What do Chinese college graduates have in common with ants? The recent book "Ant Tribes", about the life of some young people who flock to Beijing after leaving university, depicts the graduates, like ants, as smart but insignificant as individuals, drawing strength from living together in communities.
The book, which is based on two years' of interviews with about 600 low-income college graduates in Beijing, came out in mid-September, about a month ahead of an announcement by the Ministry of Human Resources and Social Security that 74% of the 6.11 million new graduates from China's universities and colleges had been employed by Sept. 1.
For the book's chief editor, Lian Si, a professor at the University of International Business and Economics in Beijing, that piece of statistic says little about the real situation for many of these graduates. "I am always wondering how many of these employed college graduates are leading a decent life," Lian said. "I hope this book could offer a window on these graduates, whose stories are rarely known."
The setting of the book is several so-called "settlement villages for college students" in the outskirts of Beijing, where a large number of college graduates live. Most of these graduates work for small or medium-sized businesses, earning less than 2,000 yuan a month. They live together because it's cheap: The rent in these communities is only around 350 yuan a month. Many of them travel several hours a day for short-term jobs or job interviews.
Tangjialing, a small village 20 kilometers from Tian'anmen Square, has around 3,000 original villagers, but has become a home for more than 50,000 migrants, most of them graduates from all over the country. Lian calls it "a community with small lanes, dotted with small hair salons, clinics, groceries and Internet cafes. He describes the students" dormitories as five- or six-storey buildings built by local farmers with 12 rooms on each floor and two or three people crammed together in each room of about 10 square meters. Up to 70 or 80 people share the same toilet and kitchen.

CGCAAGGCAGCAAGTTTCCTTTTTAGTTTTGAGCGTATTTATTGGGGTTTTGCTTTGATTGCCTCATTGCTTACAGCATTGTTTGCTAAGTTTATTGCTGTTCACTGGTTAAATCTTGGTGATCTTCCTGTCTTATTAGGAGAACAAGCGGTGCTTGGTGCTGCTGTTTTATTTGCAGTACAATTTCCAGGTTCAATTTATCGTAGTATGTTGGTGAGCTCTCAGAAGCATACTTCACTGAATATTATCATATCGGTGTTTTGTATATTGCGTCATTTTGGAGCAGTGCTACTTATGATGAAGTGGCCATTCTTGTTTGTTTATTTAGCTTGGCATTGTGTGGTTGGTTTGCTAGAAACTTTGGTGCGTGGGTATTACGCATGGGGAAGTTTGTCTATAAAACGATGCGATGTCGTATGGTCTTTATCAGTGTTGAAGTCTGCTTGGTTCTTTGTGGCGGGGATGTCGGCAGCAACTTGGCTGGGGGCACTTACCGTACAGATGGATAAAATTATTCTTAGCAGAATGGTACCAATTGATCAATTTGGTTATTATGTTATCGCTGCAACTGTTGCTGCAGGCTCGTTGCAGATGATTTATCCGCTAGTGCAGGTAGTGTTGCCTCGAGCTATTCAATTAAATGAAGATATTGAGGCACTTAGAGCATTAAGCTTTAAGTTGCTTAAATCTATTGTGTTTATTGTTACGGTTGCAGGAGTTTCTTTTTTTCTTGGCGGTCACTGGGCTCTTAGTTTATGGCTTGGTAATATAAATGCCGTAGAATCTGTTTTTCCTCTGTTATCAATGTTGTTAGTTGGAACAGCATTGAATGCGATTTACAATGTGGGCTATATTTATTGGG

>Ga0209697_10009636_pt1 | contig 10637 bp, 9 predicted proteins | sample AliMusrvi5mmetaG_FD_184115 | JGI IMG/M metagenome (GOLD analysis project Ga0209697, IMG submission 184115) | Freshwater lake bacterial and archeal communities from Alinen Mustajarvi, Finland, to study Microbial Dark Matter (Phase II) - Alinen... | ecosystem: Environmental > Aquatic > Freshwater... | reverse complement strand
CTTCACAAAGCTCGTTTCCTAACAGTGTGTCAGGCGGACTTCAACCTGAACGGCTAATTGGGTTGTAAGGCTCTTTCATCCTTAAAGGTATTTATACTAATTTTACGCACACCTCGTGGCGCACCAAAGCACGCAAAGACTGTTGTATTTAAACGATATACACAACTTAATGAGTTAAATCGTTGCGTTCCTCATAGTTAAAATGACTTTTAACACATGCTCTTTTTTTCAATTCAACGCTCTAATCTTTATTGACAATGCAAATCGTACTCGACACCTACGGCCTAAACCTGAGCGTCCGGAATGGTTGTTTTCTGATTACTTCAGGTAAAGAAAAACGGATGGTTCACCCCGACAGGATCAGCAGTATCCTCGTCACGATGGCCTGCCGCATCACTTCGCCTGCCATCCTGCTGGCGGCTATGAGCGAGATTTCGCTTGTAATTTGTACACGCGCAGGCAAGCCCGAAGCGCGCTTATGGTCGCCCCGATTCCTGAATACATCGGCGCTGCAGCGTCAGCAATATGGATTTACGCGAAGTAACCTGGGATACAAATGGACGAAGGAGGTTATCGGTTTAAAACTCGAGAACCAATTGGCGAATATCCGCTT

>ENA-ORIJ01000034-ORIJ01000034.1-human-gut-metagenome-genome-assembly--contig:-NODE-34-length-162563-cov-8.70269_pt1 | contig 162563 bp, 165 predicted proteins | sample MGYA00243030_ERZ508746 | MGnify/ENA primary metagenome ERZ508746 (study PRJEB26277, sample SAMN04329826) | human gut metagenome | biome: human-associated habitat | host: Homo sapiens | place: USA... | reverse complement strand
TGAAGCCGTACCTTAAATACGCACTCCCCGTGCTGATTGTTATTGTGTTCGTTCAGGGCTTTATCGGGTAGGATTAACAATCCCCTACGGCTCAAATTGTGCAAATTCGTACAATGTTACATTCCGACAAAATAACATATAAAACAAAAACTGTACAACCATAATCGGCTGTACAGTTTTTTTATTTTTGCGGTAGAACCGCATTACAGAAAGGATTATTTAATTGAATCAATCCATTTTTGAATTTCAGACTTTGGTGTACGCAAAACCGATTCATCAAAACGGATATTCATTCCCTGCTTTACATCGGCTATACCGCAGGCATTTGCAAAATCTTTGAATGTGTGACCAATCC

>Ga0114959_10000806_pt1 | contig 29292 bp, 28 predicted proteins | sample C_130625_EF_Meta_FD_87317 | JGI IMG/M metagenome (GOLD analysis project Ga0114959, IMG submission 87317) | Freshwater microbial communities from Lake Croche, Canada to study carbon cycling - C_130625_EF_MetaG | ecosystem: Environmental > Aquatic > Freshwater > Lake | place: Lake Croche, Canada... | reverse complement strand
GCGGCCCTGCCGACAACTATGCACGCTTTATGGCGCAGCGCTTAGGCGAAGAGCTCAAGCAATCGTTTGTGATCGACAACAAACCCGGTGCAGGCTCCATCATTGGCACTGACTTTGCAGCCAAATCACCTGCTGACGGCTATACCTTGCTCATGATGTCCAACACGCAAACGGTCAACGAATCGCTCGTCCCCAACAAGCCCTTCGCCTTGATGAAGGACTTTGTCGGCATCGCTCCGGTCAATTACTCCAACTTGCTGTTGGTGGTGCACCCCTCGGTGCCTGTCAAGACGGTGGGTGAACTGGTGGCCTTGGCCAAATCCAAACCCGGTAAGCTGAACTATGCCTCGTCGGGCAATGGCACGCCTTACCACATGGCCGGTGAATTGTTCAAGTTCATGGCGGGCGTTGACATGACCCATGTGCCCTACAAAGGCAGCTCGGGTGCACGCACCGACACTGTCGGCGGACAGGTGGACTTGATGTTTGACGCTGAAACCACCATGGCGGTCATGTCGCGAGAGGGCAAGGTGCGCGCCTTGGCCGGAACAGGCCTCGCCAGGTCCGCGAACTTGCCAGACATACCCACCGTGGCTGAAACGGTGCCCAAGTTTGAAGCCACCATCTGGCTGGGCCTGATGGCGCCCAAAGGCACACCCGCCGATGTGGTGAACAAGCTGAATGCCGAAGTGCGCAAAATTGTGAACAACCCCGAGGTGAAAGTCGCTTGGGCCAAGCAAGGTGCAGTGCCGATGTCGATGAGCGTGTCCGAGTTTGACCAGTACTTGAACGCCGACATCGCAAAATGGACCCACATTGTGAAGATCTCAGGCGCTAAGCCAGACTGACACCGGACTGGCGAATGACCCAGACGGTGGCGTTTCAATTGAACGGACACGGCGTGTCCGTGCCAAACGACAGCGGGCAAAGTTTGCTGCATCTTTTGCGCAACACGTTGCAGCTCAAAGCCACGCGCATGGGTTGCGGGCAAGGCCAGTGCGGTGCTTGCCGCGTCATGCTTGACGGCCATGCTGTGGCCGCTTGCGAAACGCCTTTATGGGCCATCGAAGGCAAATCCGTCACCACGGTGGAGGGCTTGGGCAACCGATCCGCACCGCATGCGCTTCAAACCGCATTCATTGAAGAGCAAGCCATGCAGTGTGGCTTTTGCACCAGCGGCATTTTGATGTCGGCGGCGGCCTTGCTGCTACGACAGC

According to the book, around 60% of these college graduates are from rural areas and smaller towns around China. Back home, many of them are the pride of their families and possibly the best hope for the family in the struggle against poverty. Many of them lost their jobs during the financial crisis in late 2008, but decided not to go home, not wanting to admit defeat in Beijing.
Lian described a Lunar New Year dinner he spent with the graduates: "At first, everyone was in a festive mood; we made dumplings and cooked many dishes...but then when it turned late and the bustle outside quieted down, completely unexpectedly, all of these boys and girls just huddled together, crying. At this very special occasion, there was no reason to hide their homesickness and frustrations any more," he recalled.
Deng Kun, a 24-year-old college graduate, is an "ant" featured in the book. After graduating from his university in Yunnan province, he came to Beijing and once lived in Tangjialing for about half a year and is now thinking about returning to Tangjialing due to the low cost of living there. Despite many setbacks over the past two years, he is still hopeful.
"I don't really care what hardships I have to go through, as long as I persist with my goal and continue to pursue a better life with an active attitude and a strong mind, I am sure I could succeed in the end. In this regard, we are indeed like ants."
The book has struck a chord with readers, especially those in similar circumstances, and has garnered many positive reviews on cultural site Douban.com.
"The concept of 'ants tribes' has been widely recognized among Chinese college graduates thanks to this book, so we are going to include the life and struggle of more 'ants' in other parts of China in our next book." Lian said.